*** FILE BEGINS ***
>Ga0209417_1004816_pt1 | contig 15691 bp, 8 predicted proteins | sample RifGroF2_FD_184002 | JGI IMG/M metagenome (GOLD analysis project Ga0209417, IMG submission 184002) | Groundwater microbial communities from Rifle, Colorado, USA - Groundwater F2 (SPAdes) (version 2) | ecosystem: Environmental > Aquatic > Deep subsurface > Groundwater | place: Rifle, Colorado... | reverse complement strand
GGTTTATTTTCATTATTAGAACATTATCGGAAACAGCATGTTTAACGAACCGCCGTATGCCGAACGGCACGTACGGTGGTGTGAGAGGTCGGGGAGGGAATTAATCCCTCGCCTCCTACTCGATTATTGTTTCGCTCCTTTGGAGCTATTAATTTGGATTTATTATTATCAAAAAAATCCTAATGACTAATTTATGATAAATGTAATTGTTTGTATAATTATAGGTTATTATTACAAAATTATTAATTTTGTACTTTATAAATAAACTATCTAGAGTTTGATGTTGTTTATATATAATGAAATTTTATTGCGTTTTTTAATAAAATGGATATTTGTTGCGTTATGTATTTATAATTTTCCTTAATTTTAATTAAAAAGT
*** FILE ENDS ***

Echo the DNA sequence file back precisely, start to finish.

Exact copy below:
>Ga0209417_1004816_pt1 | contig 15691 bp, 8 predicted proteins | sample RifGroF2_FD_184002 | JGI IMG/M metagenome (GOLD analysis project Ga0209417, IMG submission 184002) | Groundwater microbial communities from Rifle, Colorado, USA - Groundwater F2 (SPAdes) (version 2) | ecosystem: Environmental > Aquatic > Deep subsurface > Groundwater | place: Rifle, Colorado... | reverse complement strand
GGTTTATTTTCATTATTAGAACATTATCGGAAACAGCATGTTTAACGAACCGCCGTATGCCGAACGGCACGTACGGTGGTGTGAGAGGTCGGGGAGGGAATTAATCCCTCGCCTCCTACTCGATTATTGTTTCGCTCCTTTGGAGCTATTAATTTGGATTTATTATTATCAAAAAAATCCTAATGACTAATTTATGATAAATGTAATTGTTTGTATAATTATAGGTTATTATTACAAAATTATTAATTTTGTACTTTATAAATAAACTATCTAGAGTTTGATGTTGTTTATATATAATGAAATTTTATTGCGTTTTTTAATAAAATGGATATTTGTTGCGTTATGTATTTATAATTTTCCTTAATTTTAATTAAAAAGT